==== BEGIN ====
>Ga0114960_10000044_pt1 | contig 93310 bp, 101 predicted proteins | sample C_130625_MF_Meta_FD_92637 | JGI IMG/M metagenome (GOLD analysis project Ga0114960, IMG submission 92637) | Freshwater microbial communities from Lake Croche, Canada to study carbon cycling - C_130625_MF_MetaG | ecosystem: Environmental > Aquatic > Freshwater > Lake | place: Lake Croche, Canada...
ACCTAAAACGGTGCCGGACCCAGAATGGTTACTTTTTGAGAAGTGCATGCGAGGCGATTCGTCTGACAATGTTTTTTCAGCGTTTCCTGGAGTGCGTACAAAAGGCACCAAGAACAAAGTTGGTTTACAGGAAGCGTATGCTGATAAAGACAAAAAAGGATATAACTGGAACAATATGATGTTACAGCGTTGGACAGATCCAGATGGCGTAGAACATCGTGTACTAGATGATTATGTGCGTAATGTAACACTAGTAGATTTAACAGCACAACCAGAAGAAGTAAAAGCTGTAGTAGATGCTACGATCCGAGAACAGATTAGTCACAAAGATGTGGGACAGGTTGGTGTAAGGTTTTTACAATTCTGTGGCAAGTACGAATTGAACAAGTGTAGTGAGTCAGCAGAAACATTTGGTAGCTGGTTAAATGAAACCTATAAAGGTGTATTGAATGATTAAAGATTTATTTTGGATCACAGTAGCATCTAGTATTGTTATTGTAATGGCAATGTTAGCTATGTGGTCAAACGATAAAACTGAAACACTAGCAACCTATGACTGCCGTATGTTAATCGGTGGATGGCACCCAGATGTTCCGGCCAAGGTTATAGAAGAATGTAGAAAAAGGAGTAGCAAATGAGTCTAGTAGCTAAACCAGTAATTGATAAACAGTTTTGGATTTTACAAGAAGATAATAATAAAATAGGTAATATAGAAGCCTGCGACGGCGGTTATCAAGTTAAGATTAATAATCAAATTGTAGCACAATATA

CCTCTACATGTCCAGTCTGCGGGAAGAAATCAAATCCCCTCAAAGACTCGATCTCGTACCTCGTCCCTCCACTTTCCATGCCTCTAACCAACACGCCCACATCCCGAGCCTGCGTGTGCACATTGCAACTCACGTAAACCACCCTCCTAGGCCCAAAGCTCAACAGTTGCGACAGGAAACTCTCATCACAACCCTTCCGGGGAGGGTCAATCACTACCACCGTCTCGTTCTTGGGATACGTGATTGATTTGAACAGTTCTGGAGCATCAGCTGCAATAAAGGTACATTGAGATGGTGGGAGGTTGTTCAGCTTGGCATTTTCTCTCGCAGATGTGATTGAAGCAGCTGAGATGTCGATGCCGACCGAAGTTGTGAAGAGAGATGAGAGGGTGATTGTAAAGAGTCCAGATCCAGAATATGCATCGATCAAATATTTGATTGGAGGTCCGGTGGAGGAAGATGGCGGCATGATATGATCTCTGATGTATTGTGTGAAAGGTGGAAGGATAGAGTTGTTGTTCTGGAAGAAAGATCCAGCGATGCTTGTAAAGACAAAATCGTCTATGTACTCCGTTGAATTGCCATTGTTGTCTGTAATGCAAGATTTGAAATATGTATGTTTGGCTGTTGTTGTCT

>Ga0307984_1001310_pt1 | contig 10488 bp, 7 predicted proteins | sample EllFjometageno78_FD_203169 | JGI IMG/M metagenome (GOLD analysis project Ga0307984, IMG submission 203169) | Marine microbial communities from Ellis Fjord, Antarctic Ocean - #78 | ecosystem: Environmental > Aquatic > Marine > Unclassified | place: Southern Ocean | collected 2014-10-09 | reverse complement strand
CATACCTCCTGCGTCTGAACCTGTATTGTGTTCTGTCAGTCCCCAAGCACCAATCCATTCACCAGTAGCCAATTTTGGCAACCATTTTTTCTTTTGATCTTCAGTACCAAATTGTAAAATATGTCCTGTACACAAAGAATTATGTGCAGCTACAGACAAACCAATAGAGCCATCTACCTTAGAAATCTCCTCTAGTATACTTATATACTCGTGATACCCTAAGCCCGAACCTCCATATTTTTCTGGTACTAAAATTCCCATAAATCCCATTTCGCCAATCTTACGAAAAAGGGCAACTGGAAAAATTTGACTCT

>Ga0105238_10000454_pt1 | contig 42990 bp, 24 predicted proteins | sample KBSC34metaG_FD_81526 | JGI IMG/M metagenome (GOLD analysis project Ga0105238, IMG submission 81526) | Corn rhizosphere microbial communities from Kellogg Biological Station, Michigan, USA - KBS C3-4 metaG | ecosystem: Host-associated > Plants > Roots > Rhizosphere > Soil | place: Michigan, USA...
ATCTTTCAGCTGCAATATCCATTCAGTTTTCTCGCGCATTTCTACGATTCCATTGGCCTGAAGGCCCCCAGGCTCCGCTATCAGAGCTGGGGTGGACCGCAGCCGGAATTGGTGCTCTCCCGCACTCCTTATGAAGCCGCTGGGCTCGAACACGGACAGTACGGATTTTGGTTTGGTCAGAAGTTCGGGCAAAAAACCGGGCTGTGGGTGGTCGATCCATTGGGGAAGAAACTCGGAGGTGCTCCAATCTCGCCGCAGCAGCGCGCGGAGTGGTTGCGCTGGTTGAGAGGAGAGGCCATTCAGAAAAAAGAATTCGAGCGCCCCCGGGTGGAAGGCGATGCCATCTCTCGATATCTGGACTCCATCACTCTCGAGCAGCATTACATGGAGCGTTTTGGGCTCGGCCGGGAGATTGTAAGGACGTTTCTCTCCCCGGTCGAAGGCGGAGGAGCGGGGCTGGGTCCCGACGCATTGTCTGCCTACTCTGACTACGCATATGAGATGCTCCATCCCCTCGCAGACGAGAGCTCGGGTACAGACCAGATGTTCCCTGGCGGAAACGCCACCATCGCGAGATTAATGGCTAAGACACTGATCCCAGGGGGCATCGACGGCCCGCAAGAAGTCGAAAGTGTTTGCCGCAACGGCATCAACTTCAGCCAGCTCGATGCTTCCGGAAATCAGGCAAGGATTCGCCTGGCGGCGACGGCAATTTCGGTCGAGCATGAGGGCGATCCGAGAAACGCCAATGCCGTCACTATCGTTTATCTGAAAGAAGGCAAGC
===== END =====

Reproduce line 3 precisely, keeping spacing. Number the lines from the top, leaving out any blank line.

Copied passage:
CCTCTACATGTCCAGTCTGCGGGAAGAAATCAAATCCCCTCAAAGACTCGATCTCGTACCTCGTCCCTCCACTTTCCATGCCTCTAACCAACACGCCCACATCCCGAGCCTGCGTGTGCACATTGCAACTCACGTAAACCACCCTCCTAGGCCCAAAGCTCAACAGTTGCGACAGGAAACTCTCATCACAACCCTTCCGGGGAGGGTCAATCACTACCACCGTCTCGTTCTTGGGATACGTGATTGATTTGAACAGTTCTGGAGCATCAGCTGCAATAAAGGTACATTGAGATGGTGGGAGGTTGTTCAGCTTGGCATTTTCTCTCGCAGATGTGATTGAAGCAGCTGAGATGTCGATGCCGACCGAAGTTGTGAAGAGAGATGAGAGGGTGATTGTAAAGAGTCCAGATCCAGAATATGCATCGATCAAATATTTGATTGGAGGTCCGGTGGAGGAAGATGGCGGCATGATATGATCTCTGATGTATTGTGTGAAAGGTGGAAGGATAGAGTTGTTGTTCTGGAAGAAAGATCCAGCGATGCTTGTAAAGACAAAATCGTCTATGTACTCCGTTGAATTGCCATTGTTGTCTGTAATGCAAGATTTGAAATATGTATGTTTGGCTGTTGTTGTCT